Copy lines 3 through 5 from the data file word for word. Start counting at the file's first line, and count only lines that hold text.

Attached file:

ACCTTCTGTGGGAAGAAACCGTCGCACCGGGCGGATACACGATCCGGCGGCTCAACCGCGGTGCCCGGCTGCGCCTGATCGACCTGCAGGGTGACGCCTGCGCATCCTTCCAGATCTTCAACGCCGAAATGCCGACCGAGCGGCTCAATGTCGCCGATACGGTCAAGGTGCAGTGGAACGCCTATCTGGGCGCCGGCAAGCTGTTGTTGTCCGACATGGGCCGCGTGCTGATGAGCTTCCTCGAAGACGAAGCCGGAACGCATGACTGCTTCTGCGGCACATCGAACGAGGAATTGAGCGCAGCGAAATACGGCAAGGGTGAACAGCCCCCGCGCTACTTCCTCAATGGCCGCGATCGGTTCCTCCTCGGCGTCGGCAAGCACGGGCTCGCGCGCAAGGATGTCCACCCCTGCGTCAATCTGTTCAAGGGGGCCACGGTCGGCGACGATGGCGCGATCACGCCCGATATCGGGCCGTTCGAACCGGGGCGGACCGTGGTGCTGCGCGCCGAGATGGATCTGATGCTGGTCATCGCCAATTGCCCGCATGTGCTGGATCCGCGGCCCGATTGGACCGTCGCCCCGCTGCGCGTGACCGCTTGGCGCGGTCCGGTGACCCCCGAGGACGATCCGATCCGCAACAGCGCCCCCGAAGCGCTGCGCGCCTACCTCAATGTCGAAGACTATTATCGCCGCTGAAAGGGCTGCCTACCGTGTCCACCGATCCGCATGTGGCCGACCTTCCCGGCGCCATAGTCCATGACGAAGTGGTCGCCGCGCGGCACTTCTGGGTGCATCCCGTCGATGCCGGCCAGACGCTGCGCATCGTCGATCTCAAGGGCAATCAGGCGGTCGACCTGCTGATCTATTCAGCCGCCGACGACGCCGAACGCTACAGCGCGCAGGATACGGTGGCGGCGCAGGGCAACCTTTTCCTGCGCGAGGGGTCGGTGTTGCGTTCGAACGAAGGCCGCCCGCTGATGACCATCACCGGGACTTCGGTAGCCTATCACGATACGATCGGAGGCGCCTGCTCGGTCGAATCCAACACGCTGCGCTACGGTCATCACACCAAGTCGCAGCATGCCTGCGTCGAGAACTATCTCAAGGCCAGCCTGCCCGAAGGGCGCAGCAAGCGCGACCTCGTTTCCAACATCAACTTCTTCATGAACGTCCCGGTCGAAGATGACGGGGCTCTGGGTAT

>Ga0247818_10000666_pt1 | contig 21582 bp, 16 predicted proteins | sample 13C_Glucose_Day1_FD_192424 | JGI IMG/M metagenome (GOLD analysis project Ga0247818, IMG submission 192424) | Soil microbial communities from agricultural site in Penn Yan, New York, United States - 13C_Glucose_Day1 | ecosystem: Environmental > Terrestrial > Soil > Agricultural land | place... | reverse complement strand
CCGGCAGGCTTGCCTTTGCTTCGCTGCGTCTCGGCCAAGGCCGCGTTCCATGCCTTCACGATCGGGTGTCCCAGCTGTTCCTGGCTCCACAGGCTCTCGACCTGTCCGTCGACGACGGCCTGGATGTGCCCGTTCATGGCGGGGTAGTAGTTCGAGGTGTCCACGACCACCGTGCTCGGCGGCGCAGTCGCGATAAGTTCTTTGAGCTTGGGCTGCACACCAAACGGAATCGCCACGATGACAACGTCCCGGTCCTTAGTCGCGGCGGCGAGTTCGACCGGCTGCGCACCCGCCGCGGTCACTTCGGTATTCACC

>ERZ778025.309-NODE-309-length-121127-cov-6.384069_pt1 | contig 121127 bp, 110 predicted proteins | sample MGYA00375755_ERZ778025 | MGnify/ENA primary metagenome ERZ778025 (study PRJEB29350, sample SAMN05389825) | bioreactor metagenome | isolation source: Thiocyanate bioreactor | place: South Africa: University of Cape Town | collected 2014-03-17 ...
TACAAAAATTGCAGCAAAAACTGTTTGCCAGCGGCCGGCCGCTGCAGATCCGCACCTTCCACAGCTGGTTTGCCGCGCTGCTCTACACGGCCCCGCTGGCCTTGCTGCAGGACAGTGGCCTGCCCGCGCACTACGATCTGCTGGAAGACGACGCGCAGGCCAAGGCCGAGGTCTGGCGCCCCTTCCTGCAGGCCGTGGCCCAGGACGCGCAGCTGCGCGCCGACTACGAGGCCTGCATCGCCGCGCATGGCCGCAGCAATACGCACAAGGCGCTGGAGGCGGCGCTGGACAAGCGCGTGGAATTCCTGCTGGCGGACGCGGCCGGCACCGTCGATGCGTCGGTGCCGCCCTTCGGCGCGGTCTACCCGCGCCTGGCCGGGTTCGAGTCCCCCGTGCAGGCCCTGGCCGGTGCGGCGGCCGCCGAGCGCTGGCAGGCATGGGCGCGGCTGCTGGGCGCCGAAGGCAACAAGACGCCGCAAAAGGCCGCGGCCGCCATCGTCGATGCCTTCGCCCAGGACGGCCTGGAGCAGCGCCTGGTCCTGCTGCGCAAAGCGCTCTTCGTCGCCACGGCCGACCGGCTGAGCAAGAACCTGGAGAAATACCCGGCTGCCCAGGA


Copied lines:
CCGGCAGGCTTGCCTTTGCTTCGCTGCGTCTCGGCCAAGGCCGCGTTCCATGCCTTCACGATCGGGTGTCCCAGCTGTTCCTGGCTCCACAGGCTCTCGACCTGTCCGTCGACGACGGCCTGGATGTGCCCGTTCATGGCGGGGTAGTAGTTCGAGGTGTCCACGACCACCGTGCTCGGCGGCGCAGTCGCGATAAGTTCTTTGAGCTTGGGCTGCACACCAAACGGAATCGCCACGATGACAACGTCCCGGTCCTTAGTCGCGGCGGCGAGTTCGACCGGCTGCGCACCCGCCGCGGTCACTTCGGTATTCACC

>ERZ778025.309-NODE-309-length-121127-cov-6.384069_pt1 | contig 121127 bp, 110 predicted proteins | sample MGYA00375755_ERZ778025 | MGnify/ENA primary metagenome ERZ778025 (study PRJEB29350, sample SAMN05389825) | bioreactor metagenome | isolation source: Thiocyanate bioreactor | place: South Africa: University of Cape Town | collected 2014-03-17 ...
TACAAAAATTGCAGCAAAAACTGTTTGCCAGCGGCCGGCCGCTGCAGATCCGCACCTTCCACAGCTGGTTTGCCGCGCTGCTCTACACGGCCCCGCTGGCCTTGCTGCAGGACAGTGGCCTGCCCGCGCACTACGATCTGCTGGAAGACGACGCGCAGGCCAAGGCCGAGGTCTGGCGCCCCTTCCTGCAGGCCGTGGCCCAGGACGCGCAGCTGCGCGCCGACTACGAGGCCTGCATCGCCGCGCATGGCCGCAGCAATACGCACAAGGCGCTGGAGGCGGCGCTGGACAAGCGCGTGGAATTCCTGCTGGCGGACGCGGCCGGCACCGTCGATGCGTCGGTGCCGCCCTTCGGCGCGGTCTACCCGCGCCTGGCCGGGTTCGAGTCCCCCGTGCAGGCCCTGGCCGGTGCGGCGGCCGCCGAGCGCTGGCAGGCATGGGCGCGGCTGCTGGGCGCCGAAGGCAACAAGACGCCGCAAAAGGCCGCGGCCGCCATCGTCGATGCCTTCGCCCAGGACGGCCTGGAGCAGCGCCTGGTCCTGCTGCGCAAAGCGCTCTTCGTCGCCACGGCCGACCGGCTGAGCAAGAACCTGGAGAAATACCCGGCTGCCCAGGA